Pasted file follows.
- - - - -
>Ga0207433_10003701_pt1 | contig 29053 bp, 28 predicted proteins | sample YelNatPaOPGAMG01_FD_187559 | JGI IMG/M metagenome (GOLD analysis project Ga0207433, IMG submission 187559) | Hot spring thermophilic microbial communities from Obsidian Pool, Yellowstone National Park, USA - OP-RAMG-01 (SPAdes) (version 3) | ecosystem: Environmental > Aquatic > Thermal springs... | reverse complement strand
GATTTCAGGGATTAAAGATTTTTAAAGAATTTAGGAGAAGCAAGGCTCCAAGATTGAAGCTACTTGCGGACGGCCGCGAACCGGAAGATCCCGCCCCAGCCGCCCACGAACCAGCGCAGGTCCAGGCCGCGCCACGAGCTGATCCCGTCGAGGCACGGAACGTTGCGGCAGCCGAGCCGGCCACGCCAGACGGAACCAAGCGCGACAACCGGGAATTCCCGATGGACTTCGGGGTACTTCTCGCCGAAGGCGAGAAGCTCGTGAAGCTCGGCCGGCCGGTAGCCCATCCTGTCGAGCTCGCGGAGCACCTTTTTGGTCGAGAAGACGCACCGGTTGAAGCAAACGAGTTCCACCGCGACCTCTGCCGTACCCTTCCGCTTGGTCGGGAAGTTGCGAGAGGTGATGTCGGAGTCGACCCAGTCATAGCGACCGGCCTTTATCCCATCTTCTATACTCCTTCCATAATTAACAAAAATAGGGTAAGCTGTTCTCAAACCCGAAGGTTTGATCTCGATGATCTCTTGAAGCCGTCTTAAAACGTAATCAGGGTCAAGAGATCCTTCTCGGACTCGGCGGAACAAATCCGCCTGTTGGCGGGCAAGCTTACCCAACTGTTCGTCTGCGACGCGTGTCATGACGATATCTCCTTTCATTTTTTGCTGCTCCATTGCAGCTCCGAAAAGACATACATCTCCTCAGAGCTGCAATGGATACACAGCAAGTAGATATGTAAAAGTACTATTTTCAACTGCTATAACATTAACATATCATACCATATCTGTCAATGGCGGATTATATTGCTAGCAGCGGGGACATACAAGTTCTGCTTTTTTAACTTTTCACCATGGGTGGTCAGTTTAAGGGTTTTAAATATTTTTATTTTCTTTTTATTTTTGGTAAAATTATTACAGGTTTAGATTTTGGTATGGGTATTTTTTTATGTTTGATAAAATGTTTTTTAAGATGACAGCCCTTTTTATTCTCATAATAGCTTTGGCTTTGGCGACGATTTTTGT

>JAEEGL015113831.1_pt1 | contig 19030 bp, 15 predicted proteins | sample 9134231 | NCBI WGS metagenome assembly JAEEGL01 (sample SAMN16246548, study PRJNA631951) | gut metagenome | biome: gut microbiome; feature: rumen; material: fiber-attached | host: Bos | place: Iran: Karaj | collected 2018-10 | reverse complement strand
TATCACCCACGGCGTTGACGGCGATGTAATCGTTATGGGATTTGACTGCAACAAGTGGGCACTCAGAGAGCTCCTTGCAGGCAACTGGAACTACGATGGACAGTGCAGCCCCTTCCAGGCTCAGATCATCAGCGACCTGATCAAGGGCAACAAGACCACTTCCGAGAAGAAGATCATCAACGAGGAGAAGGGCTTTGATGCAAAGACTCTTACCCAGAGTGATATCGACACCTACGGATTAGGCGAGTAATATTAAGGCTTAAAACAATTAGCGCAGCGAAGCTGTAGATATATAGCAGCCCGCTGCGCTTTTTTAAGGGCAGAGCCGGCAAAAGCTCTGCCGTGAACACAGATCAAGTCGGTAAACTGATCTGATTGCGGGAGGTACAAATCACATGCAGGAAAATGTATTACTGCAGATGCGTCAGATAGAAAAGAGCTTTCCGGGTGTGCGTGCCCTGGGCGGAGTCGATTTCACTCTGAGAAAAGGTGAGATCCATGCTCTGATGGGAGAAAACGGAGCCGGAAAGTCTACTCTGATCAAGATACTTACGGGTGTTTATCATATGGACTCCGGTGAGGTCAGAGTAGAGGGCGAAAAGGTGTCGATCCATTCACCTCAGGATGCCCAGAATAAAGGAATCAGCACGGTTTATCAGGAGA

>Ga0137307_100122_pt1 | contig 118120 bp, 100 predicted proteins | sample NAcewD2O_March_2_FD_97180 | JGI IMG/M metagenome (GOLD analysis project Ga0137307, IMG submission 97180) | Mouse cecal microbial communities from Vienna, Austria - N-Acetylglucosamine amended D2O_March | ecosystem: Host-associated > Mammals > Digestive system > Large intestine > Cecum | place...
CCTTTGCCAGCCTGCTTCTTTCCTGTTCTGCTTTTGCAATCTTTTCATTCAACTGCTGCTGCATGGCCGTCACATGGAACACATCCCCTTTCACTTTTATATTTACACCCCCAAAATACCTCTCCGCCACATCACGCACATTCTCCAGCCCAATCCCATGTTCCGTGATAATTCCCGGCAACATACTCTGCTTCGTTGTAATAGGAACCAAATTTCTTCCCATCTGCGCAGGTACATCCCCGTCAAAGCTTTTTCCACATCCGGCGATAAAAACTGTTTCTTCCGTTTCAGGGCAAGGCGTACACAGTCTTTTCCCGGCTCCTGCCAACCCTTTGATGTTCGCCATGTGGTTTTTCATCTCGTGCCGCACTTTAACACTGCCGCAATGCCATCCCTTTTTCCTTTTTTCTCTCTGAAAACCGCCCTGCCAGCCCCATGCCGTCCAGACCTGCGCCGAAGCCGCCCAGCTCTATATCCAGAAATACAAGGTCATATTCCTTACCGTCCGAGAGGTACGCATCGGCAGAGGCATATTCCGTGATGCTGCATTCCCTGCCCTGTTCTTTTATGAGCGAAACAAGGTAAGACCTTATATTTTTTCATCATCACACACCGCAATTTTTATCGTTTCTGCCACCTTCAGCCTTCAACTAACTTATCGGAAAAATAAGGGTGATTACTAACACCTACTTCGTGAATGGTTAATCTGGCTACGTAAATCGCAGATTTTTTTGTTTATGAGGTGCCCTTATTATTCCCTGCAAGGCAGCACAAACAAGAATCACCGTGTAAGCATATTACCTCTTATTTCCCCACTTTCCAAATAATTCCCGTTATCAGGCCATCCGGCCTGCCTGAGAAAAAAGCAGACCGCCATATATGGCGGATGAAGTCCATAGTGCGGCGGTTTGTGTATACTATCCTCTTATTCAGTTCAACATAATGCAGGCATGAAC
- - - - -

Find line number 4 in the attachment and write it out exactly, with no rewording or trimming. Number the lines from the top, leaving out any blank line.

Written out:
TATCACCCACGGCGTTGACGGCGATGTAATCGTTATGGGATTTGACTGCAACAAGTGGGCACTCAGAGAGCTCCTTGCAGGCAACTGGAACTACGATGGACAGTGCAGCCCCTTCCAGGCTCAGATCATCAGCGACCTGATCAAGGGCAACAAGACCACTTCCGAGAAGAAGATCATCAACGAGGAGAAGGGCTTTGATGCAAAGACTCTTACCCAGAGTGATATCGACACCTACGGATTAGGCGAGTAATATTAAGGCTTAAAACAATTAGCGCAGCGAAGCTGTAGATATATAGCAGCCCGCTGCGCTTTTTTAAGGGCAGAGCCGGCAAAAGCTCTGCCGTGAACACAGATCAAGTCGGTAAACTGATCTGATTGCGGGAGGTACAAATCACATGCAGGAAAATGTATTACTGCAGATGCGTCAGATAGAAAAGAGCTTTCCGGGTGTGCGTGCCCTGGGCGGAGTCGATTTCACTCTGAGAAAAGGTGAGATCCATGCTCTGATGGGAGAAAACGGAGCCGGAAAGTCTACTCTGATCAAGATACTTACGGGTGTTTATCATATGGACTCCGGTGAGGTCAGAGTAGAGGGCGAAAAGGTGTCGATCCATTCACCTCAGGATGCCCAGAATAAAGGAATCAGCACGGTTTATCAGGAGA